#metoo: Sexual Harassment in the Workplace

In recent months there has been a resurgence of conversations regarding the absence of a sexual harassment legislation in Jamaica. The legislation we hope would clarify the boundaries of what is prohibited, to encourage prevention (through sexual harassment policies) and to provide an early response mechanism within workplaces, to ensure fair treatment of workers during disciplinary proceedings. Having a legislation would require the employer to keep the workplace free from harassment.

For many women and men in the workplace, they do not know what constitutes sexual harassment and there is a culture of silence surrounding this topic in Jamaica because we have concluded that being groped or spoken to inappropriately by a member of the same or opposite sex while working is the norm. Harassment in the workplace can be classified into two groups that covers sexual misconduct in its entirety: Hostile Environment and the Quid Pro Quo Effect in the workplace. A hostile environment means that whenever you are working you have someone that is constantly trying to touch you inappropriately, trying to get in your space even when you are consistently telling them no and that you do not like the idea of them approaching you in that way. While the Quid Pro Quo reaction is when another person attempts to get you to perform a sexual activity to them for you to be promoted or propel your career.

If you feel that you are being harassed on the job, you can take the following steps:

  1. Let the harasser know immediately from the first time it happens that you disapprove.
  2. Document the incident in writing the first time it happens. Keep a record of what was said or done, the time, date and location, and continue to document subsequent utterances or actions.
  3. Speak to other persons in your office as there may be other persons facing the same harassment but are too afraid to say anything.
  4. Speak to someone in your Human Resource Department to find out what policy is in place and the complaint procedure.
  5. And finally, you can take legal action if nothing is done by your employer to ameliorate the situation. Furthermore, if you are dissatisfied with the actions taken by your employer, you can seek independent legal counsel within the purview offered under Jamaican laws.

Additionally, if you are dismissed from your workplace because you refused some sexual advance from a colleague, the recommended response is to report this to the Ministry of Labour and Social Security or your Attorney.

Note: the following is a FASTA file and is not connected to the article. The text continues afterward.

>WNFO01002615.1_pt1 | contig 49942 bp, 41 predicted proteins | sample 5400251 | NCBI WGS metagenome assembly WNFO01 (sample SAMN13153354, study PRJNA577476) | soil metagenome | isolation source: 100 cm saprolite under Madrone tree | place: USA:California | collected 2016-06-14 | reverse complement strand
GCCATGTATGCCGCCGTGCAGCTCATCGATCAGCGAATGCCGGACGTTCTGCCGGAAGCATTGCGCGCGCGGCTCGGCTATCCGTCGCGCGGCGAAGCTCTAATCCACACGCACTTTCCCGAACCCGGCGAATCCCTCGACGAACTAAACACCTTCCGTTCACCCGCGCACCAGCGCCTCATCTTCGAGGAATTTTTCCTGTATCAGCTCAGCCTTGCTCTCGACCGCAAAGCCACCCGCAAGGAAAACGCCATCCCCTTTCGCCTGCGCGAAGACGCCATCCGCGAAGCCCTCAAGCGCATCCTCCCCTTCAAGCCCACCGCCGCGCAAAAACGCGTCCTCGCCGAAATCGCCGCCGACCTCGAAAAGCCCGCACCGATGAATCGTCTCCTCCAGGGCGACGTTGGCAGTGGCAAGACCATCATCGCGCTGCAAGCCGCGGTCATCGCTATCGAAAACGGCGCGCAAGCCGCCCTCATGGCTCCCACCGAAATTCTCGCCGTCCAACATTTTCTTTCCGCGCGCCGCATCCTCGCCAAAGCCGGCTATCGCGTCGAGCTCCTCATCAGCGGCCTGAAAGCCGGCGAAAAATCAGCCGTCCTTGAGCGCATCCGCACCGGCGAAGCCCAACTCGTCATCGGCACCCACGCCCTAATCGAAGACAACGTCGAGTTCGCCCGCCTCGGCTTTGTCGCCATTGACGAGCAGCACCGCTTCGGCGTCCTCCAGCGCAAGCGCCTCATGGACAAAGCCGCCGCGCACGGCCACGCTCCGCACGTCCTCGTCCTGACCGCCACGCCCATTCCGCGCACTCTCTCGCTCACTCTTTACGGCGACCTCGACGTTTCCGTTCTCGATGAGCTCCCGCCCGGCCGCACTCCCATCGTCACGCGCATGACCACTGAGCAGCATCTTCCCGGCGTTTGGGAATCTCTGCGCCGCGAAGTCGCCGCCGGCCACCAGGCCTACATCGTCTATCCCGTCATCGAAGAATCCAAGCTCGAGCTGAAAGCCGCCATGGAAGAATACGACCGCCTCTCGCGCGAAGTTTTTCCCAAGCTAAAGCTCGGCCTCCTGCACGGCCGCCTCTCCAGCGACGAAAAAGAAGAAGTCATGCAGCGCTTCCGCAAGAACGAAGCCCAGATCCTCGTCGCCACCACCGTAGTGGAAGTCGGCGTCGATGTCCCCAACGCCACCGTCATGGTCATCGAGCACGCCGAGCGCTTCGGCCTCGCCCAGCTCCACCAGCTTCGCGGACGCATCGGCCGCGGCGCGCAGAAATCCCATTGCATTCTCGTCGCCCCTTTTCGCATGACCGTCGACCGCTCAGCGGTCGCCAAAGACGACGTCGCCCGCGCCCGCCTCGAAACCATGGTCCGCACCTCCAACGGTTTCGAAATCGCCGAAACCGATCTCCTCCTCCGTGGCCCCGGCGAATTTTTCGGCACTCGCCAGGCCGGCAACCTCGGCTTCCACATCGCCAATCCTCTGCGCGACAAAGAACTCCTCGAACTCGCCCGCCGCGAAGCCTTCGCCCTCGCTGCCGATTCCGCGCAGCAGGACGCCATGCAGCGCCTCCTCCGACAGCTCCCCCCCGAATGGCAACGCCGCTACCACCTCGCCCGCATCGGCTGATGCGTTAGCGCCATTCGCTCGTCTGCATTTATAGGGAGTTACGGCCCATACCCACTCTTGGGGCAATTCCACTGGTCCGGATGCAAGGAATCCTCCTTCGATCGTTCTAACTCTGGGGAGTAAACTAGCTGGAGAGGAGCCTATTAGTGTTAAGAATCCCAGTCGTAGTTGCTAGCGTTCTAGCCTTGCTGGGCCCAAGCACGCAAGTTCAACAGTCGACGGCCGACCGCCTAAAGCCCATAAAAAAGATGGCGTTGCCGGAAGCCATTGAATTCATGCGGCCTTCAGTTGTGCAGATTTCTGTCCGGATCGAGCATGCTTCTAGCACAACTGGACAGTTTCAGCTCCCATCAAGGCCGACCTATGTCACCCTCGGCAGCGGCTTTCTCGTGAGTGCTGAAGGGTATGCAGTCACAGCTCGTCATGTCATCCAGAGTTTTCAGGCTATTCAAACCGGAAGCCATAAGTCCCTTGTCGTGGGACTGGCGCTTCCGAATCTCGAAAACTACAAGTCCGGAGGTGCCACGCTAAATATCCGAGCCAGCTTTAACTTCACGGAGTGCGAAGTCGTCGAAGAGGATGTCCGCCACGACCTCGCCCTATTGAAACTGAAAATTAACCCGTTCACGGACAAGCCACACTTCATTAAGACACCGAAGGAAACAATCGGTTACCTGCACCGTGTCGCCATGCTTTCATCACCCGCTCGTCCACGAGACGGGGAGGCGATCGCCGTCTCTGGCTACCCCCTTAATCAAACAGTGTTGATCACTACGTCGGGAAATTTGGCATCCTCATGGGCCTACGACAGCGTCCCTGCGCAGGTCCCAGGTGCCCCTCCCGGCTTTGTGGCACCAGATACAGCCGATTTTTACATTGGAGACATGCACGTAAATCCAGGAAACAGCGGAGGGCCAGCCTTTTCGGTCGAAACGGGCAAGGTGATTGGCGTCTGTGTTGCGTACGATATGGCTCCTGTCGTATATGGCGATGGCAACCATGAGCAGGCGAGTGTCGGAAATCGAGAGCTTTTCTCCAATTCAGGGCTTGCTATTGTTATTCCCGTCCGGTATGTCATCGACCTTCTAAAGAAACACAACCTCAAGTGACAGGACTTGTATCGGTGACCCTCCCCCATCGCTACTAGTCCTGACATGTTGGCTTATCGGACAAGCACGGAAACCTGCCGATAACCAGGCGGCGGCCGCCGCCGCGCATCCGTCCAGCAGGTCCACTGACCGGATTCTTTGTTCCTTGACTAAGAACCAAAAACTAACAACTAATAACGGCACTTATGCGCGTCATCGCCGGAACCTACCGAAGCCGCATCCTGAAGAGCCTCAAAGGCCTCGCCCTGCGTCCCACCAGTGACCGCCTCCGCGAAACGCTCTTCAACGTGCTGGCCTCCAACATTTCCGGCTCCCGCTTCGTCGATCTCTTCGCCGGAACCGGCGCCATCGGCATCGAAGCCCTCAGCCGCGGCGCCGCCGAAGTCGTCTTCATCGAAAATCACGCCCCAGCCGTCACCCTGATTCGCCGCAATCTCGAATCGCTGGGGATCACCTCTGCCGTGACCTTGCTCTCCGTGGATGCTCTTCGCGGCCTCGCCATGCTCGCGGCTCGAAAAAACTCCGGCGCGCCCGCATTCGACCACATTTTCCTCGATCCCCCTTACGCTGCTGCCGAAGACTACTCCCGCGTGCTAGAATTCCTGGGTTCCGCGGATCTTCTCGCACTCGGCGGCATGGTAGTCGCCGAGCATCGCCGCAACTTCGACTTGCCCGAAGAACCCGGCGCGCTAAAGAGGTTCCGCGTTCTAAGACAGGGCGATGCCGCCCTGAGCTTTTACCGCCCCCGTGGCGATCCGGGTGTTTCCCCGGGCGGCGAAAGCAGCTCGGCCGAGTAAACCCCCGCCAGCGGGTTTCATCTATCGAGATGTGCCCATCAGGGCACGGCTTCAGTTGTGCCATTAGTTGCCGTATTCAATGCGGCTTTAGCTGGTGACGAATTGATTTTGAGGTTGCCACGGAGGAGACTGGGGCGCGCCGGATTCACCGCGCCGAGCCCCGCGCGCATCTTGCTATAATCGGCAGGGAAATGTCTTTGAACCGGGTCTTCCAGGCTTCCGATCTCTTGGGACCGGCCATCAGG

About Author:

Abi-Gaye White-Thomas B.A., LL.B (Hons)
Attorney-at-Law
Manchester, Jamaica

Tel: (876)964-4046
Whatsapp: (876)827-8050
Email: law@balcostics.com

Defamation and Social Media: Freedom of Speech but to what extent?

“Mi ago talk di tings on mi Facebook/Instagram/Twitter” is a common saying by Jamaicans in recent years as persons use social media to vent their frustrations with individuals and companies, as well as to partake in and share the latest gossip. Both reliable and unreliable information is shared with equal exuberance.

But to what extent can one really ‘talk di tings dem’?

Continue reading Defamation and Social Media: Freedom of Speech but to what extent?

Getting a Divorce in Jamaica: What you should know

For divorce proceedings to start there are certain requirements which must be satisfied. In Jamaica, the only ground for a divorce is the irretrievable breakdown of the union. It is important to note that the parties would have to be separated for at least twelve (12) months.

There are generally three phases to a divorce:

  1. The “Petition” stage,
  2. The “Decree Nisi” stage, and
  3. The “Decree Absolute” stage.

A lawyer representing the Petitioner will lodge, at the Supreme Court, the Divorce “Petition” outlining that the marriage has broken down irretrievably along with the “Affidavit Accompanying Petition” which is a statement concerning the arrangements for the children (under age eighteen (18) years or who are under twenty-three (23) and are attending a tertiary institution) and the “Acknowledgment of Service” AOS, which is a form/questionnaire for the Respondent (other party). The AOS is filed and served on the Respondent with the other documents.

Service of the documents is very important in Divorce cases, as it is imperative that the other party is made aware of the proceedings commenced to terminate their union. Personal service is the standard, meaning the documents are given directly to the other party, but this cannot be done by the Petitioner, but preferably by a person unrelated to the parties. Where this is not possible, the lawyer for the Petitioner may apply for another method to be used, referred to as “Substituted Service.” This is service done by way of advertisements in a popular newspaper published in the town where the Respondent lives and/or service on a member of the Respondent’s family who would most likely be in touch with him/her.

An Application for the Decree Nisi will have to be made with accompanying documents which will be perused by the Court. If the Respondent does not contest the divorce, this means it is undefended and the Judge is then charged with the duty of reading through the documents to see if the Petitioner has proved their case, and if this is found to be the case, then a Decree Nisi will be granted.

The final stage to a divorce is the granting of a Decree Absolute. There is a waiting period of at least 6 weeks after the Decree Nisi has been granted before the Decree Absolute can be applied for. The granting of the Decree Absolute is the final nail in the coffin of the marriage. The marriage is thus dissolved.

About Author:

Abi-Gaye White-Thomas B.A., LL.B (Hons)
Attorney-at-Law
Manchester, Jamaica

Tel: (876)964-4046
Whatsapp: (876)805-6688
Email: law@balcostics.com